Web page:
The judge who was overseeing a fraud case against Stormy Daniel's former attorney Michael Avenatti has died at age 72.
The Southern District of New York confirmed the death of U.S. District Judge Deborah Batts to NBC News on Monday. Batts was assigned a fraud case against Avenatti, one of three federal cases the high-profile lawyer is facing, a spokesman for the U.S. Attorney's Office told NBC News.
Batts was a well-respected prosecutor who became the first openly LGBTQ person to serve in the federal judiciary. She was nominated by President Bill Clinton in 1994 after having served nearly 15 years as an assistant U.S. attorney.
Batts, an alumna of Harvard Law School, also served as an adjunct professor at Fordham University's School of Law.
Colleen McMahon, chief U.S. district judge for the Southern District of New York, called Batts in a statement Monday "a trailblazer in every respect: an openly gay African-American woman who became a United States District Judge after a distinguished career as a federal prosecutor and law professor."
"She will be remembered by her colleagues for her devotion to the work of the court, for her mentorship of a cadre of young lawyers of all backgrounds, and for her infectious smile and extraordinary collegiality," McMahon said.
Federal prosecutors accused Avenatti in May of pocketing almost $300,000 that was supposed to go to Daniels as part of a book deal. Prosecutors alleged that Avenatti used the money instead to pay for his own luxuries, such as monthly payments on a Ferrari.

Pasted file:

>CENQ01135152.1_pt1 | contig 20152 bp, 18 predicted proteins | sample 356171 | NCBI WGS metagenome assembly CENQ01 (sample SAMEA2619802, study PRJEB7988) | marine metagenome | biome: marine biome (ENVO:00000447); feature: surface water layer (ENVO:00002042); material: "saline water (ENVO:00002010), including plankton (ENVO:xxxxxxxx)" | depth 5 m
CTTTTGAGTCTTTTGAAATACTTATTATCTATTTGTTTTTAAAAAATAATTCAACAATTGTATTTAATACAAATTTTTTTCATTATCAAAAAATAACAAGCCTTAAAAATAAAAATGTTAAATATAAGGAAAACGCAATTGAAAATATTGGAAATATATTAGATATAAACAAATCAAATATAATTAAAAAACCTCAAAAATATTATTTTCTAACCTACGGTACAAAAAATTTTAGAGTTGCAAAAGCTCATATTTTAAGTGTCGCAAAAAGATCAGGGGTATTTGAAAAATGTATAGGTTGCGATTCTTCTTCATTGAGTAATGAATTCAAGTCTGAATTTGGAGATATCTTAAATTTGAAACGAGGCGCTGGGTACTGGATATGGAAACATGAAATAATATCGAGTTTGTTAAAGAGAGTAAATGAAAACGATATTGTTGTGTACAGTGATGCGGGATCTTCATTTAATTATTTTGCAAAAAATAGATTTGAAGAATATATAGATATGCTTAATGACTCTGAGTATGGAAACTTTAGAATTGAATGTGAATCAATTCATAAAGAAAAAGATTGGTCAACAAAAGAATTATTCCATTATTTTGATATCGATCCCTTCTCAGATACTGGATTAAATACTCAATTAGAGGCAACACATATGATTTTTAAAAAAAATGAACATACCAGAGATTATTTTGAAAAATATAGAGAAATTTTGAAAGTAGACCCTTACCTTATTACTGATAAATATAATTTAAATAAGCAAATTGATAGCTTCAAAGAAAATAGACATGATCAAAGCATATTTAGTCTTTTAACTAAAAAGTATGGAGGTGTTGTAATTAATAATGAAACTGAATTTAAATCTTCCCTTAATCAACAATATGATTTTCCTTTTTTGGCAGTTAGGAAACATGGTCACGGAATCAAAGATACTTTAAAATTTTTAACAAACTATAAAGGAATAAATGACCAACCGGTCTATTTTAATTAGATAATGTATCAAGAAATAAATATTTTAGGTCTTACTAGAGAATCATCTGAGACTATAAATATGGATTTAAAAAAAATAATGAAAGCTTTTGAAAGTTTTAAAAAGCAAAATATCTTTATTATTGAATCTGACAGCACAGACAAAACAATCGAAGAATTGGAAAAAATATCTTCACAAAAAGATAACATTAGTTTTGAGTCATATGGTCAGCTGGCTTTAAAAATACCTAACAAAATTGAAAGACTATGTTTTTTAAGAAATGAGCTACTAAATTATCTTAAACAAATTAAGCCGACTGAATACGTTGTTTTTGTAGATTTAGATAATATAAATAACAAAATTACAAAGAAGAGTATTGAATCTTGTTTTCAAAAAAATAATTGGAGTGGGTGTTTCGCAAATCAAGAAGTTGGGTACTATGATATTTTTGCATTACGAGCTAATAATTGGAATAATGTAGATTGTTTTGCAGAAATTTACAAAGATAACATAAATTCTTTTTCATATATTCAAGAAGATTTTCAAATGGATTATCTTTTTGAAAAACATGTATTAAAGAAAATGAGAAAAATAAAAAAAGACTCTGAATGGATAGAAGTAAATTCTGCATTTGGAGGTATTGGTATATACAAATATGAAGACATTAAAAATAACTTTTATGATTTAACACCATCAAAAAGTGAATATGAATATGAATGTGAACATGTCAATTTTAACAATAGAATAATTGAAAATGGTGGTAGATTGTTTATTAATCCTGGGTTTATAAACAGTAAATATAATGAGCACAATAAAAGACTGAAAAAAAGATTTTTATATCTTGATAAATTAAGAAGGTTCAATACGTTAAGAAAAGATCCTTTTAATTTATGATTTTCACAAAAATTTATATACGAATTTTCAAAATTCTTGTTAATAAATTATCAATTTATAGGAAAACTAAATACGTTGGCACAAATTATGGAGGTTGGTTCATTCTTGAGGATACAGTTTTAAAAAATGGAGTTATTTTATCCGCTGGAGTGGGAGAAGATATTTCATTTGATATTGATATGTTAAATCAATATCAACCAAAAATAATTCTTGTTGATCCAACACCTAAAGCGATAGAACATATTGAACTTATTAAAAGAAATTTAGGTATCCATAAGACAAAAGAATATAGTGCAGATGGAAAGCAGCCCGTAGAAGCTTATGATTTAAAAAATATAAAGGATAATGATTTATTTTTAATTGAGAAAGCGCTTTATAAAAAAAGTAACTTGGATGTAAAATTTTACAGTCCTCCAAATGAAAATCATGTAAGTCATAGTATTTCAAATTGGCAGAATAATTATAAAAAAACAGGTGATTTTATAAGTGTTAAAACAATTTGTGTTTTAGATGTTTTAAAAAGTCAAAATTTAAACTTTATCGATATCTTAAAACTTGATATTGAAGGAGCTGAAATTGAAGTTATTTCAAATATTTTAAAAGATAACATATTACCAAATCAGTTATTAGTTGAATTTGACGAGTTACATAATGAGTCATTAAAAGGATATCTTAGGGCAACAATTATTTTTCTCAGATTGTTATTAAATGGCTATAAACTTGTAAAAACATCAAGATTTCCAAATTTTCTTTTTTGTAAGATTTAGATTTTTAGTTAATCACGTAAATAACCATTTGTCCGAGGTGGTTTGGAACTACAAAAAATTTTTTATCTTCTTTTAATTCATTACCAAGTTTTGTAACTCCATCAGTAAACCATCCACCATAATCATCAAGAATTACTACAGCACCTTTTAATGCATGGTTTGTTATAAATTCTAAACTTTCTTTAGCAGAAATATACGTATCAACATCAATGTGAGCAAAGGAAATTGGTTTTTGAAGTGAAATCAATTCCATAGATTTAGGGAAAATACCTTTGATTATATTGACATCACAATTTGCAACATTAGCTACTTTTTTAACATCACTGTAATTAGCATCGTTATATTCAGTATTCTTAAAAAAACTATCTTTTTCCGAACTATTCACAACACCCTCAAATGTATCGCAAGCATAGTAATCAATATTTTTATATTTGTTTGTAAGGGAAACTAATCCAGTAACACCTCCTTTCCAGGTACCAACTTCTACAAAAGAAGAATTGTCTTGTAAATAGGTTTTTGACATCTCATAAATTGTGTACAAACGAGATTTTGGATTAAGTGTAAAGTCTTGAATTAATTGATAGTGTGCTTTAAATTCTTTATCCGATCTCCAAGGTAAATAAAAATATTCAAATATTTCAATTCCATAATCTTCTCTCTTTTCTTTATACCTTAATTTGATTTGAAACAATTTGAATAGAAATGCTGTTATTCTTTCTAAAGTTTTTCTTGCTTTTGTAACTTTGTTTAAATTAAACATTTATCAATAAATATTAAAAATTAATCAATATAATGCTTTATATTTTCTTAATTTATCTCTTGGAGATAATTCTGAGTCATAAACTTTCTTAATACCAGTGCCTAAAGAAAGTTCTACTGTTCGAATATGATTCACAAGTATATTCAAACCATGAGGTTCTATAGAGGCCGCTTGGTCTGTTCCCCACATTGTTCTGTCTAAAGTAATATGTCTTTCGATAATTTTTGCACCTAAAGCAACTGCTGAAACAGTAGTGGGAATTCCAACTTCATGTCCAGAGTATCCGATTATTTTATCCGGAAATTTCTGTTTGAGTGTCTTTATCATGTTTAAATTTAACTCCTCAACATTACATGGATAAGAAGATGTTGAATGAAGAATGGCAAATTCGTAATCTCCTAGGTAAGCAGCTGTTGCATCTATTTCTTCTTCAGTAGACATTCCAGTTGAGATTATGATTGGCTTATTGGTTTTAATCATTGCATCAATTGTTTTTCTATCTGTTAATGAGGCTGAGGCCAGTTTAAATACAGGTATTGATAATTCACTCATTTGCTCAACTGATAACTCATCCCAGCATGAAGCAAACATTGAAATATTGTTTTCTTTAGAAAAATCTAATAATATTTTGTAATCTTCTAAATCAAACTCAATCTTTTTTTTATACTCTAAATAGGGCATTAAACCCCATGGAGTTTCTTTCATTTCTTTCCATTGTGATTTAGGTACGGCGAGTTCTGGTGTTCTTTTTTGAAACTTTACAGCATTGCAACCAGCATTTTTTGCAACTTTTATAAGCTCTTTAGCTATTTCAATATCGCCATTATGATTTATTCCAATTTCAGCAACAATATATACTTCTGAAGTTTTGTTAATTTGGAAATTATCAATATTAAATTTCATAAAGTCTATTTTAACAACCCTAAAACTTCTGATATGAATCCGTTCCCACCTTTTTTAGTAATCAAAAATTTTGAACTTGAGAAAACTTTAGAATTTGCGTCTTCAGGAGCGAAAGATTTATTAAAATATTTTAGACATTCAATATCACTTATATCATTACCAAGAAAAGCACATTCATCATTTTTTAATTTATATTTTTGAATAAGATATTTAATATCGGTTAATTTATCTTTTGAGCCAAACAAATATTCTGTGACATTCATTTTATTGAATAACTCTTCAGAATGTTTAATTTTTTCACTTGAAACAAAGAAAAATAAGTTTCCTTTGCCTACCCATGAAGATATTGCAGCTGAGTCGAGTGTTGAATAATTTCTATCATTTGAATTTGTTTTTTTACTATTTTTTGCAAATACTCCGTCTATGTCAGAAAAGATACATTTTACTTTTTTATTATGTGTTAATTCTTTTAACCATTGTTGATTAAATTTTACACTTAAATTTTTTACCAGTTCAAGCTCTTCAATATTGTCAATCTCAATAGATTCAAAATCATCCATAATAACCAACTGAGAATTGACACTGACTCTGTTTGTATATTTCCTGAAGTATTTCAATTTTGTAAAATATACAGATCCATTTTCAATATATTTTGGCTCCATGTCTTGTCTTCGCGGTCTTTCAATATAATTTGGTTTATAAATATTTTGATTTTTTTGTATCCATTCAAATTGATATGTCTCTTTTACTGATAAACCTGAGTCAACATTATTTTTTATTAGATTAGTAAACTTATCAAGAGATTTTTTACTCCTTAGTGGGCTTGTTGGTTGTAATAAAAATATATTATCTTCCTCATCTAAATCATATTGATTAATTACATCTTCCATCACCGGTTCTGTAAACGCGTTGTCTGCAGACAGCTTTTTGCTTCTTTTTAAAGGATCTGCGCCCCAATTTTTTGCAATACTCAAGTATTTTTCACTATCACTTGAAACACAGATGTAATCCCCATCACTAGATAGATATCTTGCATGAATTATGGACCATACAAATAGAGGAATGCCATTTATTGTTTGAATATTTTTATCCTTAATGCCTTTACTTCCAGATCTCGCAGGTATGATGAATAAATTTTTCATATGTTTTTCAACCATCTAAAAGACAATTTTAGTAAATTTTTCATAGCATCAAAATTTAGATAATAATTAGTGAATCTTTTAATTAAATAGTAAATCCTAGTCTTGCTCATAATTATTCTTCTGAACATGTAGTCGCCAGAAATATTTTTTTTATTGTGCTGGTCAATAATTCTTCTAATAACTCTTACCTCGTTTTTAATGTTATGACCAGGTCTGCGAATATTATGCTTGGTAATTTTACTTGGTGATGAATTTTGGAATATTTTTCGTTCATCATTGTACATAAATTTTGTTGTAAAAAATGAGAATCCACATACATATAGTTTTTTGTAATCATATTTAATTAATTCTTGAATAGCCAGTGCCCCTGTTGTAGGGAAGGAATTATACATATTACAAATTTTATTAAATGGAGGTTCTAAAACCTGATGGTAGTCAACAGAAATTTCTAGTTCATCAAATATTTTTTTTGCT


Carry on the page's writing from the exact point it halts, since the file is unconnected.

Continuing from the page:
Avenatti pleaded not guilty. His fraud case has not yet been reassigned, the U.S. Attorney's Office said.
Avenatti is also facing trial in New York over allegations that he tried to extort more than $20 million from Nike. He has also been indicted in California on charges of wire fraud, identity theft and trying to embezzle $4 million from a paraplegic man whom he represented.
He has vehemently denied all charges.
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New York Mayor Bill de Blasio tweeted out condolences for Batts on Monday.
"Deborah Batts was a trailblazer for women and the LGBTQ community — and above all else a champion for justice," de Blasio wrote. "On behalf of the city she served, I offer our deepest condolences to her family, friends and all who knew and loved her."